News: National Theatre adds five new productions to streaming platform National Theatre at Home

The National Theatre has today announced the latest productions to be made available on its National Theatre at Home streaming platform. Launching today, Michaela Coel’s Chewing Gum Dreams, the Young Vic’s A View from the Bridge directed by Ivo van Hove with Mark Strong and Nicola Walker, and Rufus Norris’ production of Everyman with Chiwetel Ejiofor will be available for all audiences worldwide to stream. Danny Boyle’s production of Frankenstein and Sonia Friedman Productions’ Hamlet with Benedict Cumberbatch will also be available for audiences outside the UK and Ireland. Continue reading “News: National Theatre adds five new productions to streaming platform National Theatre at Home”

News: 4 National Theatre shows to appear on Amazon Prime Video

Amazon has partnered with the National Theatre to stream four high-profile live-recorded stage shows, including Phoebe Waller-Bridge’s Fleabag.

The shows, which include Benedict Cumberbatch and Jonny Lee Miller in 2011’s Frankenstein, will be made available to Amazon’s Prime Video customers in the UK and Ireland from 11 June.

The two other performances are Cumberbatch as Hamlet, filmed at the Barbican in 2015, and Ian McKellen on Stage, a solo show the Lord of the Rings actor toured in 2019 to mark his 80th birthday.

Review: Hamlet, Barbican

“The play’s the thing”

See, after all the kerfuffle and an insane (and irresponsible) amount of press scrutiny during its three week preview period (I hope all the hit chasing was worth it for everyone concerned), there’s still a regular piece of theatre at the heart of it. A company of cast and creatives trying to make art under the most trying of circumstances, a simple truth but one that seemed to have been largely forgotten in the rush to tap into the self-perpetuating frenzy around this production of Hamlet directed by Lyndsey Turner.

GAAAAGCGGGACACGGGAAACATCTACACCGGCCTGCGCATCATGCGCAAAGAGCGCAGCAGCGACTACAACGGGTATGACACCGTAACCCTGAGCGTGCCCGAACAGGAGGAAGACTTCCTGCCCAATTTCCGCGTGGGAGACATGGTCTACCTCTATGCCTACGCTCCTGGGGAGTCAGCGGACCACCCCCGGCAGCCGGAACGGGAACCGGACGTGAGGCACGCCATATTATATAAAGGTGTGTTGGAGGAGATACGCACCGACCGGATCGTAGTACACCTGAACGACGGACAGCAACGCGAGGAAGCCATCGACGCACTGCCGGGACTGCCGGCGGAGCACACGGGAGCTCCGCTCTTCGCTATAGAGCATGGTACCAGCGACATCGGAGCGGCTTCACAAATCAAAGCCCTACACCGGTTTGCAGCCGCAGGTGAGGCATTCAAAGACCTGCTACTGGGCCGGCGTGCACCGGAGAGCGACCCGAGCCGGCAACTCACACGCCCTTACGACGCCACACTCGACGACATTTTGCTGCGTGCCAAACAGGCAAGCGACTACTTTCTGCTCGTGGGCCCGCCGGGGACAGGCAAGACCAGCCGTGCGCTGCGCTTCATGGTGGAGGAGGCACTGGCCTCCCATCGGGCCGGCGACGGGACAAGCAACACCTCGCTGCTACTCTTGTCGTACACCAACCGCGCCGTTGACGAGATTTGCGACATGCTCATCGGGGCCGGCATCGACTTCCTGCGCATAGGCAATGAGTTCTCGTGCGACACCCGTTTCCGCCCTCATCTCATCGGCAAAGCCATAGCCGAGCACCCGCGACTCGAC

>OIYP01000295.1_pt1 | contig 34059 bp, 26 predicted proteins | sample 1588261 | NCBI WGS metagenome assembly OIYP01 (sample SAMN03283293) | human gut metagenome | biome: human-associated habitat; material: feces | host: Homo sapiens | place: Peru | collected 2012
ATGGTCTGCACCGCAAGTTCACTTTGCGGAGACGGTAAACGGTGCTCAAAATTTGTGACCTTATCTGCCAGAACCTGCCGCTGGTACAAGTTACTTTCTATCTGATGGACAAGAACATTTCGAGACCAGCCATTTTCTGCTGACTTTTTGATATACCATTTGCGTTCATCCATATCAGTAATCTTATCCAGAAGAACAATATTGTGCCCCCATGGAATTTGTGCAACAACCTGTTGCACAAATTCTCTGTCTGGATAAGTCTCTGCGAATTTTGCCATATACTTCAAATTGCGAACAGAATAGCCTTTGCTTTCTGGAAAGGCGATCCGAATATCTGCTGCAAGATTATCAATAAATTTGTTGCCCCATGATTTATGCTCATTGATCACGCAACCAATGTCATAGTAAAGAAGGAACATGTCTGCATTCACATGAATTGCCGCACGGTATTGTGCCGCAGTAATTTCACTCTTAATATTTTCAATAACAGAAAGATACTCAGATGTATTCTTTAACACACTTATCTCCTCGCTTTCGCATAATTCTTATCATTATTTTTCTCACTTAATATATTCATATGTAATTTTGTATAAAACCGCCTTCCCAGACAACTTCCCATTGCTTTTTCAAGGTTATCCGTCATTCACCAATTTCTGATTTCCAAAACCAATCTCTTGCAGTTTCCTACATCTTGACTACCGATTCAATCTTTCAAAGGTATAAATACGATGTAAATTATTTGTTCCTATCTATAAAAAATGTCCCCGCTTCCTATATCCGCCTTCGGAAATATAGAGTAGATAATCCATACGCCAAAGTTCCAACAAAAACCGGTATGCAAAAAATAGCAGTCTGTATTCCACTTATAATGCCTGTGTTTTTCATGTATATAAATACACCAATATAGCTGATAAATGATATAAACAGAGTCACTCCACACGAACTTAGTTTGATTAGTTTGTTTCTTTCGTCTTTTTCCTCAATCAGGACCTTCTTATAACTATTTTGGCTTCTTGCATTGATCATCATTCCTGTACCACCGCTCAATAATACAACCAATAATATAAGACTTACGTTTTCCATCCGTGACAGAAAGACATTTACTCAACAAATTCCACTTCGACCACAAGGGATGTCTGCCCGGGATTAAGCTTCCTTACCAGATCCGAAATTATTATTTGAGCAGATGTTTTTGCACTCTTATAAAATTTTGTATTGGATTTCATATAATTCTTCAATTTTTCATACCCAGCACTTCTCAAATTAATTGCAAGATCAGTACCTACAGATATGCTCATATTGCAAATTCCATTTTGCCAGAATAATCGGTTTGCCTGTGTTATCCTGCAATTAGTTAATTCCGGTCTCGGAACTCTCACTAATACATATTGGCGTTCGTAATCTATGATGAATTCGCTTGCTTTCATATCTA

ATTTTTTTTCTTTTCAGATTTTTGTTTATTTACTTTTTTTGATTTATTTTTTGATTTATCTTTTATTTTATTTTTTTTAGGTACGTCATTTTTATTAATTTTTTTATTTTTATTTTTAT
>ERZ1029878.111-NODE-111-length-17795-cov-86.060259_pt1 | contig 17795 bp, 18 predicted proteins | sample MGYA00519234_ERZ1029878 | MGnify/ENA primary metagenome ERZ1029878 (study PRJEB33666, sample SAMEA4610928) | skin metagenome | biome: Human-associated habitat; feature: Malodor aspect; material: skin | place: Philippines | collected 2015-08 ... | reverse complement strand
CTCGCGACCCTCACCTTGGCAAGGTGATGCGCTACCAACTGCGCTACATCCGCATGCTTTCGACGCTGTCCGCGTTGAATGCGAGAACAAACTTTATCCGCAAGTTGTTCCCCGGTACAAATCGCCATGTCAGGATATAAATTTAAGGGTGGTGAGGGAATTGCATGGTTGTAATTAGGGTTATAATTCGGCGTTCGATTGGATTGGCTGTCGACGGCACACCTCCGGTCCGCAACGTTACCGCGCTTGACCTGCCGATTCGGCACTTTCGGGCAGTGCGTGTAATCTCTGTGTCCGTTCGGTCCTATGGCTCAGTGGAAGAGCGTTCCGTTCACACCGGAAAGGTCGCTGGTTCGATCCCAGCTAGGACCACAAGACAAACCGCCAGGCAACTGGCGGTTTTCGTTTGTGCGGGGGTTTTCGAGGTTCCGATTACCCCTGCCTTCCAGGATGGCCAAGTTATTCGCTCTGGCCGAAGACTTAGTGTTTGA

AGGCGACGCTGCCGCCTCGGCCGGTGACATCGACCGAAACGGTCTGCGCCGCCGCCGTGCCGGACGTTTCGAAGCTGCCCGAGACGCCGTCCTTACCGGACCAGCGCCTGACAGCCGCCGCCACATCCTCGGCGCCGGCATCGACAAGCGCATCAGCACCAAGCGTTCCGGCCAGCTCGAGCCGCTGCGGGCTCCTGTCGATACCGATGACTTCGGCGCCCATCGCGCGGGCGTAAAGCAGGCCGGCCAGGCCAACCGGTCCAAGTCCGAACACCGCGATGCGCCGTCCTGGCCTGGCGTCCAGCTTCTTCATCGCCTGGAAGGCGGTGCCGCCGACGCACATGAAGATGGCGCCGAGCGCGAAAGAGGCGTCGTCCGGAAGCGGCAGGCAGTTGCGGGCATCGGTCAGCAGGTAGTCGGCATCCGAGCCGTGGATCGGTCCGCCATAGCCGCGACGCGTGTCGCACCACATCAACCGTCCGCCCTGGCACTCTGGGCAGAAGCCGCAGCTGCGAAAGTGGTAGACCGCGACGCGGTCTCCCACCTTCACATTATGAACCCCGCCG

Visually it is undoubtedly stunning, you can see where at least some of the inflated ticket price has gone (and whilst I’m on, £65 for stalls seats with a restricted view about which there was no warning, shame on you Barbican and Sonia Friedman Productions). Es Devlin’s opulent set has an enormous palatial grandeur about it which is latterly, spectacularly, crumbled in ruin, Jane Cox’s lighting carves out performance space beautifully from the stage, and Luke Hall’s video work is impressive too. But the play’s the thing remember, not just the production. Continue reading “Review: Hamlet, Barbican”

Review: ‘Tis Pity She’s A Whore, Sam Wanamaker Playhouse

“I must speak or burst”
 

Short and sweet cos it is in the last week and I’m running out of time… the Globe’s production of John Ford’s ‘Tis Pity She’s A Whore got the kind of publicity money can’t buy when TfL banned their posters for being overtly sexual (in a way that David Gandy’s underwear ads are apparently not) but it was sufficiently good a piece of theatre that one imagines it would most likely have sold out the candlelit atmosphere of the Sam Wanamaker Playhouse regardless.